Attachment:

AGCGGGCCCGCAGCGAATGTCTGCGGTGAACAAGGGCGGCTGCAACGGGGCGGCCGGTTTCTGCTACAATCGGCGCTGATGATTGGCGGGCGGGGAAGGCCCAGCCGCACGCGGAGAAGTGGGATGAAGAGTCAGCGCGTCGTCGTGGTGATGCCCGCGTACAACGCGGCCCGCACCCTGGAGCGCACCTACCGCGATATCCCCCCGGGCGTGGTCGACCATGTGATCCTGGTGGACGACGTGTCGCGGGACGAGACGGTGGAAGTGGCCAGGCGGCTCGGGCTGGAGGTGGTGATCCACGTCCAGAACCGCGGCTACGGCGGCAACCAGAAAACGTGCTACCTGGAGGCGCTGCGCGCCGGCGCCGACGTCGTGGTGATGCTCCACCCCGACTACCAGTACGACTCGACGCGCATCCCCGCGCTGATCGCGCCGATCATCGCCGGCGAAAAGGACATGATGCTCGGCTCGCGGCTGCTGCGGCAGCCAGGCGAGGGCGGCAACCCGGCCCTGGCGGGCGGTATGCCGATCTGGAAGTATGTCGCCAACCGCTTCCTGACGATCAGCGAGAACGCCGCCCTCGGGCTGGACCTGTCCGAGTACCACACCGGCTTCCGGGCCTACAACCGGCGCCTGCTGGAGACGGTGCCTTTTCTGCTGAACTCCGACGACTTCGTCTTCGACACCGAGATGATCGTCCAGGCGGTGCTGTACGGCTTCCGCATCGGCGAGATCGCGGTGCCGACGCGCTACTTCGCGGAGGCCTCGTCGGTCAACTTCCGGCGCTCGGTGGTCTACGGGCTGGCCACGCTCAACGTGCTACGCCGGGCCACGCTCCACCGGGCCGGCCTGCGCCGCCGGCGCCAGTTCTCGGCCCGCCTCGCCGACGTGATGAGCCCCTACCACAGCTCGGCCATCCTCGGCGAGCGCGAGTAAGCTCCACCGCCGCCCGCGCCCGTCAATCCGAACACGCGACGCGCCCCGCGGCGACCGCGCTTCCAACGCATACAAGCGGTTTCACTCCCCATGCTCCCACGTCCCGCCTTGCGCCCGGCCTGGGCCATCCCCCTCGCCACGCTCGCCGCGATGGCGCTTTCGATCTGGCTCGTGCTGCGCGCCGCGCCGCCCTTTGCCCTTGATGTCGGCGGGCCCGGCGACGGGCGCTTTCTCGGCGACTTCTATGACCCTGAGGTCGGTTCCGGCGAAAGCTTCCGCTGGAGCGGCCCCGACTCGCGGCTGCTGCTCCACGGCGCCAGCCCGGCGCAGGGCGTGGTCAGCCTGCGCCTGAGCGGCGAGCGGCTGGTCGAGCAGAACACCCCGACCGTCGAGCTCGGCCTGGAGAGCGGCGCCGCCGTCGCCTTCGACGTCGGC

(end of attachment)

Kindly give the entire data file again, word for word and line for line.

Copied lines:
AGCGGGCCCGCAGCGAATGTCTGCGGTGAACAAGGGCGGCTGCAACGGGGCGGCCGGTTTCTGCTACAATCGGCGCTGATGATTGGCGGGCGGGGAAGGCCCAGCCGCACGCGGAGAAGTGGGATGAAGAGTCAGCGCGTCGTCGTGGTGATGCCCGCGTACAACGCGGCCCGCACCCTGGAGCGCACCTACCGCGATATCCCCCCGGGCGTGGTCGACCATGTGATCCTGGTGGACGACGTGTCGCGGGACGAGACGGTGGAAGTGGCCAGGCGGCTCGGGCTGGAGGTGGTGATCCACGTCCAGAACCGCGGCTACGGCGGCAACCAGAAAACGTGCTACCTGGAGGCGCTGCGCGCCGGCGCCGACGTCGTGGTGATGCTCCACCCCGACTACCAGTACGACTCGACGCGCATCCCCGCGCTGATCGCGCCGATCATCGCCGGCGAAAAGGACATGATGCTCGGCTCGCGGCTGCTGCGGCAGCCAGGCGAGGGCGGCAACCCGGCCCTGGCGGGCGGTATGCCGATCTGGAAGTATGTCGCCAACCGCTTCCTGACGATCAGCGAGAACGCCGCCCTCGGGCTGGACCTGTCCGAGTACCACACCGGCTTCCGGGCCTACAACCGGCGCCTGCTGGAGACGGTGCCTTTTCTGCTGAACTCCGACGACTTCGTCTTCGACACCGAGATGATCGTCCAGGCGGTGCTGTACGGCTTCCGCATCGGCGAGATCGCGGTGCCGACGCGCTACTTCGCGGAGGCCTCGTCGGTCAACTTCCGGCGCTCGGTGGTCTACGGGCTGGCCACGCTCAACGTGCTACGCCGGGCCACGCTCCACCGGGCCGGCCTGCGCCGCCGGCGCCAGTTCTCGGCCCGCCTCGCCGACGTGATGAGCCCCTACCACAGCTCGGCCATCCTCGGCGAGCGCGAGTAAGCTCCACCGCCGCCCGCGCCCGTCAATCCGAACACGCGACGCGCCCCGCGGCGACCGCGCTTCCAACGCATACAAGCGGTTTCACTCCCCATGCTCCCACGTCCCGCCTTGCGCCCGGCCTGGGCCATCCCCCTCGCCACGCTCGCCGCGATGGCGCTTTCGATCTGGCTCGTGCTGCGCGCCGCGCCGCCCTTTGCCCTTGATGTCGGCGGGCCCGGCGACGGGCGCTTTCTCGGCGACTTCTATGACCCTGAGGTCGGTTCCGGCGAAAGCTTCCGCTGGAGCGGCCCCGACTCGCGGCTGCTGCTCCACGGCGCCAGCCCGGCGCAGGGCGTGGTCAGCCTGCGCCTGAGCGGCGAGCGGCTGGTCGAGCAGAACACCCCGACCGTCGAGCTCGGCCTGGAGAGCGGCGCCGCCGTCGCCTTCGACGTCGGC